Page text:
What did you do in lock down? For Prof’s Molland and Turnock it provided an opportunity to revisit their book on Marine Rudders and Control Surfaces whose first edition came out in 2007. The second edition now contains much revised content capturing recent progress in design of maritime lifting surfaces be they rudders, control surfaces or with many recent applications, hydrofoils. A new chapter was added on hydrofoils as well as a tweak to the title reflecting that upsurge of interest and capturing in particular the alteration of performance for foils in close proximity to the free surface.
The content of the book comes from long standing research interests in yachts, ship manoeuvring and fascination in foiling craft performance in what was the Department of Ship Science and what is now the Maritime Engineering group in the School of Engineering at the university of Southampton. For Prof Molland he started his PhD research into the performance of semi-balanced skeg rudders in the early 1970s. He carried out detailed wind tunnel tests in the School of Engineering’s long serving 7′ x 5′ wind tunnel and was the first to measure the complex surface pressure distribution in the skeg gaps as well as the forces and moments in the free stream. Prof Turnock worked as a researcher for Prof Molland’s on his SERC (fore runner of EPSRC) contracts examining the performance of a ship rudder in a propeller race. This work was carried out in the larger R.J. Mitchell wind tunnel using a purpose built rig and formed his PhD on ship rudder-propeller interaction and combined both experiments and computational methods for performance prediction.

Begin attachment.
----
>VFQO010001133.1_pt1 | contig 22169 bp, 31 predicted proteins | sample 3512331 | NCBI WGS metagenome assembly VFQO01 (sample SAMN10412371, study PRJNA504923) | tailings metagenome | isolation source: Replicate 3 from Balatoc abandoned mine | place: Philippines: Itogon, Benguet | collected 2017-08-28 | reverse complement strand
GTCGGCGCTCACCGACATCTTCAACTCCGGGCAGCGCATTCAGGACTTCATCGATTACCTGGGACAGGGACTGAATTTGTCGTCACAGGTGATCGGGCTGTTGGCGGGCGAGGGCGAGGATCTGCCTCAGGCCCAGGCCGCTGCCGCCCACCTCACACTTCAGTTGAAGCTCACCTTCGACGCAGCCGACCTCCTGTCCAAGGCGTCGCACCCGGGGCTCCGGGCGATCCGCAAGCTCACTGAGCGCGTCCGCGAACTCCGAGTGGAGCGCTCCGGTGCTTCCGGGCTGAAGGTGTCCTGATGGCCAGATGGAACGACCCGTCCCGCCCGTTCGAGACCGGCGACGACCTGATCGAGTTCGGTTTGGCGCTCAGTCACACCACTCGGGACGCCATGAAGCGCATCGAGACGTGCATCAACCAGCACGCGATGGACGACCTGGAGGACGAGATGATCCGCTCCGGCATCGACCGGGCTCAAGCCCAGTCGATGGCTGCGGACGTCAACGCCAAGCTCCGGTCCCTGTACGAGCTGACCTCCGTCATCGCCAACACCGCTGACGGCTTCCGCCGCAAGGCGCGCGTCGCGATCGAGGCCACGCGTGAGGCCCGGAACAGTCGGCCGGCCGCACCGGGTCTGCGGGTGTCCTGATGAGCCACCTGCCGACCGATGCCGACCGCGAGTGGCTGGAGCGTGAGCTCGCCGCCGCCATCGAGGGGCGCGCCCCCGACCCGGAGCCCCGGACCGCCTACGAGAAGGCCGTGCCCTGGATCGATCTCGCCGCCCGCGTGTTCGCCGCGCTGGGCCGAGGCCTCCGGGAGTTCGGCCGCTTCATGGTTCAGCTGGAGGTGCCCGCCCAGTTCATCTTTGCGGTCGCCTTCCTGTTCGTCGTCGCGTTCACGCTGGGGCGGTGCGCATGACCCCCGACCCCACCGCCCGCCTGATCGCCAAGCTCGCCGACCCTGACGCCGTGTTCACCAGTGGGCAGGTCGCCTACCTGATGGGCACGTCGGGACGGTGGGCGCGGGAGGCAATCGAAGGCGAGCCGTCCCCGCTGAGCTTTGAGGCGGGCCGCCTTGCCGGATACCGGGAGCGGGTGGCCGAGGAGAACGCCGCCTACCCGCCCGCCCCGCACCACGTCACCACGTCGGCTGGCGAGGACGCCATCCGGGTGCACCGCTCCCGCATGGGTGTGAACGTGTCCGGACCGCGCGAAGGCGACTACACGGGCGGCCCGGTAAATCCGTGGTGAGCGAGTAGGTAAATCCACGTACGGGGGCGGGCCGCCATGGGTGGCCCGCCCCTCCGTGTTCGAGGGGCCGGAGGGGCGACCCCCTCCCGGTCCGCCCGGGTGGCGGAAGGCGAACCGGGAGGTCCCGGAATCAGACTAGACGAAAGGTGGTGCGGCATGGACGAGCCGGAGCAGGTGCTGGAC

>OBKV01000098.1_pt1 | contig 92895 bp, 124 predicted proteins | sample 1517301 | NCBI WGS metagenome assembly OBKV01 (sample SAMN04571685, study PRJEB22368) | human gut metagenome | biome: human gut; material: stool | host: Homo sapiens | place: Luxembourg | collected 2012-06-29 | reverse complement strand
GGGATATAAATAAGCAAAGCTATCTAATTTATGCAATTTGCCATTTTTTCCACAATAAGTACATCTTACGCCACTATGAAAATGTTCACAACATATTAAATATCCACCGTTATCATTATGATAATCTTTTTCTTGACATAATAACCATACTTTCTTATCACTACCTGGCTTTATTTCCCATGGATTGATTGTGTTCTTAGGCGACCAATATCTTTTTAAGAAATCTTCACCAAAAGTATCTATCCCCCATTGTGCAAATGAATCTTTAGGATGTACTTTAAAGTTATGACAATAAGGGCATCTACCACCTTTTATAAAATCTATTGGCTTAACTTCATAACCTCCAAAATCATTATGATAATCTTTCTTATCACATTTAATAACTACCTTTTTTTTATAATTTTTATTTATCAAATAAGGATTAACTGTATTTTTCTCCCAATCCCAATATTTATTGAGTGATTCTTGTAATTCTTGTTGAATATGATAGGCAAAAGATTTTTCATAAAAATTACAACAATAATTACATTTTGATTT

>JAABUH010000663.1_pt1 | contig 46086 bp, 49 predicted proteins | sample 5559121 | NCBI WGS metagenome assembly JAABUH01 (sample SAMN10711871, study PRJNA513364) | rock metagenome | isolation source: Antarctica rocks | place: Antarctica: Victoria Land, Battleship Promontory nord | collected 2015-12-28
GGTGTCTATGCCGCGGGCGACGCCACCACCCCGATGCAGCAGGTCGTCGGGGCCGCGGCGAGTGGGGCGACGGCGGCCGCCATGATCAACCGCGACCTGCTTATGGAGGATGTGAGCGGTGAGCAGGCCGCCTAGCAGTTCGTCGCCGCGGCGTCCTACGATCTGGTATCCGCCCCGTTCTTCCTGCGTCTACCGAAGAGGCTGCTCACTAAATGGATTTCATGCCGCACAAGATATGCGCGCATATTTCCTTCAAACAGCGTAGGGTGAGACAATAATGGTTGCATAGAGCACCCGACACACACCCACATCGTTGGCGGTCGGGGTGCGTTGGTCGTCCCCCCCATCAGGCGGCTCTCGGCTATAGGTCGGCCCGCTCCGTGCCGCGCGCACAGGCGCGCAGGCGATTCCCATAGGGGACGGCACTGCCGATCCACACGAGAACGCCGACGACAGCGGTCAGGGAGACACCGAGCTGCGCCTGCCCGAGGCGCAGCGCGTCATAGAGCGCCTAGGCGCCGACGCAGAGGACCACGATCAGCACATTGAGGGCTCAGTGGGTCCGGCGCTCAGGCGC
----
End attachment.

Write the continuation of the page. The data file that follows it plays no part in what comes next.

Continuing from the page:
With the recent commissioning of the Boldrewood towing tank a whole new world of testing becomes possible from applications to autonomous underwater vehicle control system to the next generation of foils for high performance sailing craft like the recent America’s cup yachts or zero carbon hydrogen powered foiling water taxis.